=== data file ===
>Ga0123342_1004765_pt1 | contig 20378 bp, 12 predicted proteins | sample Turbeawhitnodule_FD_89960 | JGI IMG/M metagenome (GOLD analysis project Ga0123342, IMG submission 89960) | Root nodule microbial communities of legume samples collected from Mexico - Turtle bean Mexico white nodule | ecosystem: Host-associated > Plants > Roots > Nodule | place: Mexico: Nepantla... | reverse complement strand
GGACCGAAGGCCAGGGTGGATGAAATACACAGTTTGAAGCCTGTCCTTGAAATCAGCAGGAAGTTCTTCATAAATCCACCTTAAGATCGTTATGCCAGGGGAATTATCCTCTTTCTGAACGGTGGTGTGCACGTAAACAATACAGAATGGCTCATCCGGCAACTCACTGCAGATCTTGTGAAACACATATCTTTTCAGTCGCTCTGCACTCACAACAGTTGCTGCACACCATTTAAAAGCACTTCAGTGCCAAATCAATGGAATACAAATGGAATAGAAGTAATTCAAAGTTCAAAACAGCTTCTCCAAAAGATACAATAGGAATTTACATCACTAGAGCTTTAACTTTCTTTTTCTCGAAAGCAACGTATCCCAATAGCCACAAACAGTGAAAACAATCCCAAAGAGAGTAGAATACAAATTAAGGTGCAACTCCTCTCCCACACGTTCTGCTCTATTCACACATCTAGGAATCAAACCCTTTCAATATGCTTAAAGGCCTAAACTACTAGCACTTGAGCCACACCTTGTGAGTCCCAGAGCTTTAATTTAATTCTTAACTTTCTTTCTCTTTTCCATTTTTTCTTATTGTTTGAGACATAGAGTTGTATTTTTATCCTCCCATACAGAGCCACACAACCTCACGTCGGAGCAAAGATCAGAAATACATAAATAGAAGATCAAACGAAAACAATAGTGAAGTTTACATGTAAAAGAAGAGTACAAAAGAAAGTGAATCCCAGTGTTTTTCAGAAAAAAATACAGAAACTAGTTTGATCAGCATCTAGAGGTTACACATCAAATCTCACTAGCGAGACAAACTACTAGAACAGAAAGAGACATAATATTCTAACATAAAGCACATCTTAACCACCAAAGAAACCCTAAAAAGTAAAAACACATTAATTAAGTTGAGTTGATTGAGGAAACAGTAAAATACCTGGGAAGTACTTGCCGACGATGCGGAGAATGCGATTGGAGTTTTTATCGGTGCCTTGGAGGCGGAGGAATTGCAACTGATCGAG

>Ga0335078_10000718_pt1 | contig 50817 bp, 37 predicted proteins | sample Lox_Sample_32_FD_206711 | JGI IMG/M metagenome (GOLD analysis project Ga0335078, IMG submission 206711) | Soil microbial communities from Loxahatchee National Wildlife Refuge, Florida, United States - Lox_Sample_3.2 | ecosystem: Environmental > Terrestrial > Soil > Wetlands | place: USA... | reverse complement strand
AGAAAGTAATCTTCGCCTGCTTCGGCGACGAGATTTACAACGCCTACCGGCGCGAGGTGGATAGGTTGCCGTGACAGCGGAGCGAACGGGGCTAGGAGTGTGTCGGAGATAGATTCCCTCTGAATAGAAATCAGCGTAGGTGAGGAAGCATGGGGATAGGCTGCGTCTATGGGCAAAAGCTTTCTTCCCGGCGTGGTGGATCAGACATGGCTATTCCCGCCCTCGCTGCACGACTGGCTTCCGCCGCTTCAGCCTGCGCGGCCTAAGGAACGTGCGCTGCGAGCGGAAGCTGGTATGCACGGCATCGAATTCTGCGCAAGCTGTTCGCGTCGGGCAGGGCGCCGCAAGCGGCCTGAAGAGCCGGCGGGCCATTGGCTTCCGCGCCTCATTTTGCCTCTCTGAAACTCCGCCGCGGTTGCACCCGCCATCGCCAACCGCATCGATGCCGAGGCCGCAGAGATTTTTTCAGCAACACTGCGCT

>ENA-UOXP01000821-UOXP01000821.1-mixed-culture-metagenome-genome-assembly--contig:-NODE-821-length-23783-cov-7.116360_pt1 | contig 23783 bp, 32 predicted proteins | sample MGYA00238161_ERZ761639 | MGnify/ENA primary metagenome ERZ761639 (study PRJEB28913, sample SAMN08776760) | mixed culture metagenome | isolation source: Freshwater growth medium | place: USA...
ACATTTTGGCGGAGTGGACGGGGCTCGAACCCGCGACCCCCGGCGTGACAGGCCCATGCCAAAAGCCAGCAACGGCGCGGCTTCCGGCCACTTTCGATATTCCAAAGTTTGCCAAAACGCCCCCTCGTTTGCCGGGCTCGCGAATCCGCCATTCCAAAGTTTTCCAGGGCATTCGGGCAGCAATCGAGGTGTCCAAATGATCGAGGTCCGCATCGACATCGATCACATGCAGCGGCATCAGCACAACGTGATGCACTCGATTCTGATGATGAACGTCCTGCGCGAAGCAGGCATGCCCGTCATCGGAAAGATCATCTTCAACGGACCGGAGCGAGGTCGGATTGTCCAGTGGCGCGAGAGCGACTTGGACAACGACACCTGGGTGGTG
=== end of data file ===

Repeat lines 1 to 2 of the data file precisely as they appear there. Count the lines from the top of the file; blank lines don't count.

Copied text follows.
>Ga0123342_1004765_pt1 | contig 20378 bp, 12 predicted proteins | sample Turbeawhitnodule_FD_89960 | JGI IMG/M metagenome (GOLD analysis project Ga0123342, IMG submission 89960) | Root nodule microbial communities of legume samples collected from Mexico - Turtle bean Mexico white nodule | ecosystem: Host-associated > Plants > Roots > Nodule | place: Mexico: Nepantla... | reverse complement strand
GGACCGAAGGCCAGGGTGGATGAAATACACAGTTTGAAGCCTGTCCTTGAAATCAGCAGGAAGTTCTTCATAAATCCACCTTAAGATCGTTATGCCAGGGGAATTATCCTCTTTCTGAACGGTGGTGTGCACGTAAACAATACAGAATGGCTCATCCGGCAACTCACTGCAGATCTTGTGAAACACATATCTTTTCAGTCGCTCTGCACTCACAACAGTTGCTGCACACCATTTAAAAGCACTTCAGTGCCAAATCAATGGAATACAAATGGAATAGAAGTAATTCAAAGTTCAAAACAGCTTCTCCAAAAGATACAATAGGAATTTACATCACTAGAGCTTTAACTTTCTTTTTCTCGAAAGCAACGTATCCCAATAGCCACAAACAGTGAAAACAATCCCAAAGAGAGTAGAATACAAATTAAGGTGCAACTCCTCTCCCACACGTTCTGCTCTATTCACACATCTAGGAATCAAACCCTTTCAATATGCTTAAAGGCCTAAACTACTAGCACTTGAGCCACACCTTGTGAGTCCCAGAGCTTTAATTTAATTCTTAACTTTCTTTCTCTTTTCCATTTTTTCTTATTGTTTGAGACATAGAGTTGTATTTTTATCCTCCCATACAGAGCCACACAACCTCACGTCGGAGCAAAGATCAGAAATACATAAATAGAAGATCAAACGAAAACAATAGTGAAGTTTACATGTAAAAGAAGAGTACAAAAGAAAGTGAATCCCAGTGTTTTTCAGAAAAAAATACAGAAACTAGTTTGATCAGCATCTAGAGGTTACACATCAAATCTCACTAGCGAGACAAACTACTAGAACAGAAAGAGACATAATATTCTAACATAAAGCACATCTTAACCACCAAAGAAACCCTAAAAAGTAAAAACACATTAATTAAGTTGAGTTGATTGAGGAAACAGTAAAATACCTGGGAAGTACTTGCCGACGATGCGGAGAATGCGATTGGAGTTTTTATCGGTGCCTTGGAGGCGGAGGAATTGCAACTGATCGAG